The Plant Protection Department, under the Ministry of Agriculture and Rural Development, on December 17 noted that the Ministry of Agriculture, Forestry and Fisheries (MAFF) of Japan had written to the department declaring that Vietnam’s litchis can be exported to Japan.

The decision had resulted from five years of talks between the department and MAFF, alongside multiple experiments for food safety and quarantines.

Vietnam’s fresh litchis have made their way into several selective markets, including China, the United States, Australia, and the European Union.

In addition to granting the export license, the Japanese side set up a number of regulations on plant quarantines of Vietnamese litchi exports. The regulations came into force from December 15.

 

The quarantine requirements include growing litchis in monitored gardens that have been granted growing area codes by the Plant Protection Department; packaging and sterilizing litchis with methyl bromide; and attaching quarantine certificates to litchi batches being shipped to Japan.

The Plant Protection Department stated that it will continue to cooperate with local exporters and producers to promptly complete preparations and seek Japanese partners to ship the first batch of Vietnamese litchis from the 2020 crop.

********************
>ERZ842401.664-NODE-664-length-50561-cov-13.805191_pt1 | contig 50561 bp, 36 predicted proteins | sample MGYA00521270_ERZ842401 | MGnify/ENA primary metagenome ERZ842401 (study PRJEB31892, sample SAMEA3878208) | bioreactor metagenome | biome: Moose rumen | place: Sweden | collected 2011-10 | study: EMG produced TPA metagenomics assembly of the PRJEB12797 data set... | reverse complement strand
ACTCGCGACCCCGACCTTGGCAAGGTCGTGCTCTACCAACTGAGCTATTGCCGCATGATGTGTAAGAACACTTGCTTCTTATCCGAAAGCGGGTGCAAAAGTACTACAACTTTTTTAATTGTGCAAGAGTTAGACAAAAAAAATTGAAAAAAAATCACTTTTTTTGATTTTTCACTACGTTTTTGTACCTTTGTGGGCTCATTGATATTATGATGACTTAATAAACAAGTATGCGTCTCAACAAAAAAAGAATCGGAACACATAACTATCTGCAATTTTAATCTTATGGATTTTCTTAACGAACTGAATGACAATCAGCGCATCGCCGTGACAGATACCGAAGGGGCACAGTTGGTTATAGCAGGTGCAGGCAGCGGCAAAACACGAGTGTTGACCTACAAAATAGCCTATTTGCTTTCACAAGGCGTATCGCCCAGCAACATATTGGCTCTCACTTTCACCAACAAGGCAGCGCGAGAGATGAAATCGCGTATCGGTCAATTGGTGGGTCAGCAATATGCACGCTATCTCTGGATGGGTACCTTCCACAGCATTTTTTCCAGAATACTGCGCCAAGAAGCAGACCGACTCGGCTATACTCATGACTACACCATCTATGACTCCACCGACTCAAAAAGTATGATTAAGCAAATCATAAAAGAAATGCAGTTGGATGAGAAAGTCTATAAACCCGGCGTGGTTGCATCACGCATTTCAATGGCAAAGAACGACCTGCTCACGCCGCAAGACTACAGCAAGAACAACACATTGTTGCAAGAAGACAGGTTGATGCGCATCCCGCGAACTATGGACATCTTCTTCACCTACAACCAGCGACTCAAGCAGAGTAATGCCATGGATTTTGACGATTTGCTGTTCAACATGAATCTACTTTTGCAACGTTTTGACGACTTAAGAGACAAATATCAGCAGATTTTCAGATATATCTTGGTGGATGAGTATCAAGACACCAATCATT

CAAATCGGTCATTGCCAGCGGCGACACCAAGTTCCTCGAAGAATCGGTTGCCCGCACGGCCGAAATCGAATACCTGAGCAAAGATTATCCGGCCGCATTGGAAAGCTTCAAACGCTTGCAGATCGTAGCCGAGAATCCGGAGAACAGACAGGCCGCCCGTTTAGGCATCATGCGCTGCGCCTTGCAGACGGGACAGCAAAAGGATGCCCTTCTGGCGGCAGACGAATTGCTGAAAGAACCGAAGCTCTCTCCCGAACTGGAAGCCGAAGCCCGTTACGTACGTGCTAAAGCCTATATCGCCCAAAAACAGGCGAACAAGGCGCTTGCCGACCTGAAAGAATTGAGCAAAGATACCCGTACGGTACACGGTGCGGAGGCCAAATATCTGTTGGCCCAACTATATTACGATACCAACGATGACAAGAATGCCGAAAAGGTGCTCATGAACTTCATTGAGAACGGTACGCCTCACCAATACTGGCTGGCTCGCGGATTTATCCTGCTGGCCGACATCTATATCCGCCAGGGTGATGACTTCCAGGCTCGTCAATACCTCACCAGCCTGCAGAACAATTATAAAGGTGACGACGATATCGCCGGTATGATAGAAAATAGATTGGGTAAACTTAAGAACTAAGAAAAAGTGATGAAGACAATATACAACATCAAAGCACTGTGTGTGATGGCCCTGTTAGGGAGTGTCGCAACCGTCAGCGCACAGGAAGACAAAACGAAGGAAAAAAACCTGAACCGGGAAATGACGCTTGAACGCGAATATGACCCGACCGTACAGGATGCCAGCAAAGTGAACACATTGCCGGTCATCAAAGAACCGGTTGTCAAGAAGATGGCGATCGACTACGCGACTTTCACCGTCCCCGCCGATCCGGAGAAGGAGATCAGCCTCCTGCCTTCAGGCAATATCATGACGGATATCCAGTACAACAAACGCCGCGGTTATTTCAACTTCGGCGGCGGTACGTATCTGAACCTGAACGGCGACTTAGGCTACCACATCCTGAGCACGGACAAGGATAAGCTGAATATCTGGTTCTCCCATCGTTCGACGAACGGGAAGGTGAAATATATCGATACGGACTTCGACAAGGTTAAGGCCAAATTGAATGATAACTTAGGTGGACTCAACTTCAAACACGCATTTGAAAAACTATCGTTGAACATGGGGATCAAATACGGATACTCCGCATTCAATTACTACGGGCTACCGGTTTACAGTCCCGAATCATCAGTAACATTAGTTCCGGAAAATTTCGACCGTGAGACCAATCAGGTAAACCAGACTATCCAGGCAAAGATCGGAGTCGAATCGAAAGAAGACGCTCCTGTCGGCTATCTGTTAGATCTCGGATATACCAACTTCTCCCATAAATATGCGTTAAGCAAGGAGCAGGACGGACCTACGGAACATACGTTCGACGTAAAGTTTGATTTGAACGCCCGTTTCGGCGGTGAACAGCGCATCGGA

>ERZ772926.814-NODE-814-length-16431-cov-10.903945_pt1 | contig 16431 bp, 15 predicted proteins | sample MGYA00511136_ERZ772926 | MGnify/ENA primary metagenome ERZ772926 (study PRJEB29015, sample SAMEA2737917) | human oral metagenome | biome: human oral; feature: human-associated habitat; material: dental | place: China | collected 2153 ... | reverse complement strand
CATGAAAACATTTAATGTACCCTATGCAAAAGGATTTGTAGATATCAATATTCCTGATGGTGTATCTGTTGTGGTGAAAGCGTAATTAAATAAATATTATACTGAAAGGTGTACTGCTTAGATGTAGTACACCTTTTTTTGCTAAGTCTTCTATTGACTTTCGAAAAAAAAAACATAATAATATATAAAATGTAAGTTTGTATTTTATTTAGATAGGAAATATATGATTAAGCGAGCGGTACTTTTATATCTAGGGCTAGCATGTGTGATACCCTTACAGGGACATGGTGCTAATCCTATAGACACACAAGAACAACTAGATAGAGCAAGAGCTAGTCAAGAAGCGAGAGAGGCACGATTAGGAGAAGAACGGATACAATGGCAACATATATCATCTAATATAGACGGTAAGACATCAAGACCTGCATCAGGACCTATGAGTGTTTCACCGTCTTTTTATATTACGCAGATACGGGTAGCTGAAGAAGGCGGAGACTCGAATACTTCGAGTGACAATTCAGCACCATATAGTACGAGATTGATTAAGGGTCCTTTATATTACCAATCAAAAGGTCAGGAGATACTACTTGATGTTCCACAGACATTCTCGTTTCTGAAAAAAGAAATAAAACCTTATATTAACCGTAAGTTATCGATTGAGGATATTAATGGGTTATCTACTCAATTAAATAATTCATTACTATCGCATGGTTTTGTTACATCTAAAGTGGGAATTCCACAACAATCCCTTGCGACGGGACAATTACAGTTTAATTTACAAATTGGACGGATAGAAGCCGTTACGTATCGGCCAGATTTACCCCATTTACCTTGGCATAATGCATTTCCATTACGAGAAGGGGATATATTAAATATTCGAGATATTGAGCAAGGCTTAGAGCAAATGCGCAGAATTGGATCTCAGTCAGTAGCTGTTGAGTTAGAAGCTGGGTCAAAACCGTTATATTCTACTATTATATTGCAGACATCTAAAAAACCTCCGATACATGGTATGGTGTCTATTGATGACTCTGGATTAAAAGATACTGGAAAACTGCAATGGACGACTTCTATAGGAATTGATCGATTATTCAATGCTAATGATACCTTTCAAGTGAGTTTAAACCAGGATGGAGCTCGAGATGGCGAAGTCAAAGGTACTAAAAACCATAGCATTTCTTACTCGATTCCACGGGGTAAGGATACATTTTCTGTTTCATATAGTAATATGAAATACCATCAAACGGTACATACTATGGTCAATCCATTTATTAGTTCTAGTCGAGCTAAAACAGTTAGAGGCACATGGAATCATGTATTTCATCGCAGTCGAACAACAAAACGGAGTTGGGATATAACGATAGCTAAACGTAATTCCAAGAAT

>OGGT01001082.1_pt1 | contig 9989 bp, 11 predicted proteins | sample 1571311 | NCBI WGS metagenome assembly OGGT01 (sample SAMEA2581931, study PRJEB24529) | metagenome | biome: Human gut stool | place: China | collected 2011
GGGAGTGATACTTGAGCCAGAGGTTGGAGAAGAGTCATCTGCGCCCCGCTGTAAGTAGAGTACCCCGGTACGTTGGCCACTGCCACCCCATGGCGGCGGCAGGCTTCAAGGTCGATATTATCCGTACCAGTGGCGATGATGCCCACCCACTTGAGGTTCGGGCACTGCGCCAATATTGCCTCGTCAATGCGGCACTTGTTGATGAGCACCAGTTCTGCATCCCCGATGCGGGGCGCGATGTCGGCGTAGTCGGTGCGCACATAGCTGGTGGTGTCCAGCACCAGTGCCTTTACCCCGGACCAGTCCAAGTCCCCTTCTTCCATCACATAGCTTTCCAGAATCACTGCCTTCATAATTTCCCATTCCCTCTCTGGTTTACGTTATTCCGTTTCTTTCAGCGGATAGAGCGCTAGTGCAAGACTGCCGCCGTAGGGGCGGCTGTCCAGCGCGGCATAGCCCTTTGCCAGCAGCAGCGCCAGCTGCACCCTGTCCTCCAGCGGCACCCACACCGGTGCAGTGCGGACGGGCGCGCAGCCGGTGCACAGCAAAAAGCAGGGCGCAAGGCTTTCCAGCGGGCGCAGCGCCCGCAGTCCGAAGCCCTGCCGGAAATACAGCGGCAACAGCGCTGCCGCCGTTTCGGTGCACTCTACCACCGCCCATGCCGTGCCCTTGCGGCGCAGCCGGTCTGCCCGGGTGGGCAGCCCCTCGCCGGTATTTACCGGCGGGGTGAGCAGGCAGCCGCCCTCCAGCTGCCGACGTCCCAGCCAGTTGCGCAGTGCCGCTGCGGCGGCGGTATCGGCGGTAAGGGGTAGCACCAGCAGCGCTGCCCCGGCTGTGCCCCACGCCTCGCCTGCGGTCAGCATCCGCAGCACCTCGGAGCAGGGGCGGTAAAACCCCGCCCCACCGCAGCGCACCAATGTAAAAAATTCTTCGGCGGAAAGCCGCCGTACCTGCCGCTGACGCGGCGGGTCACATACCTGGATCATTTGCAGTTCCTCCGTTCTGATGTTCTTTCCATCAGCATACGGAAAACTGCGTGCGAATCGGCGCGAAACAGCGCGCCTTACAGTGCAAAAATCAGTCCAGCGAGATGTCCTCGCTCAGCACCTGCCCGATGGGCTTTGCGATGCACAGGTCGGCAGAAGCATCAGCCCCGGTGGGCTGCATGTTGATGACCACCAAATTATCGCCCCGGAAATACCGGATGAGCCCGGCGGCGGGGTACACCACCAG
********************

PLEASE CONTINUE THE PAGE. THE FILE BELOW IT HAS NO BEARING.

Previously, Japan had opened its market to Vietnamese dragon fruit and mangos. SGT/VNA

China receives nearly three-quarters of Vietnam’s vegetable, fruit exports

China receives nearly three-quarters of Vietnam’s vegetable, fruit exports

China remained Vietnam’s largest importer of vegetables and fruits, accounting for 72.6% of Vietnam’s total export revenue from these products in the first five months of this year.  

Long journey of Vietnamese fruits to Australia

Long journey of Vietnamese fruits to Australia

Longan has become the fourth kind of Vietnamese fruit to be exported to Australia after litchi, mango and dragon fruit. However, experts say there is still a lot of work needed for Vietnam to secure a firm foothold in the market.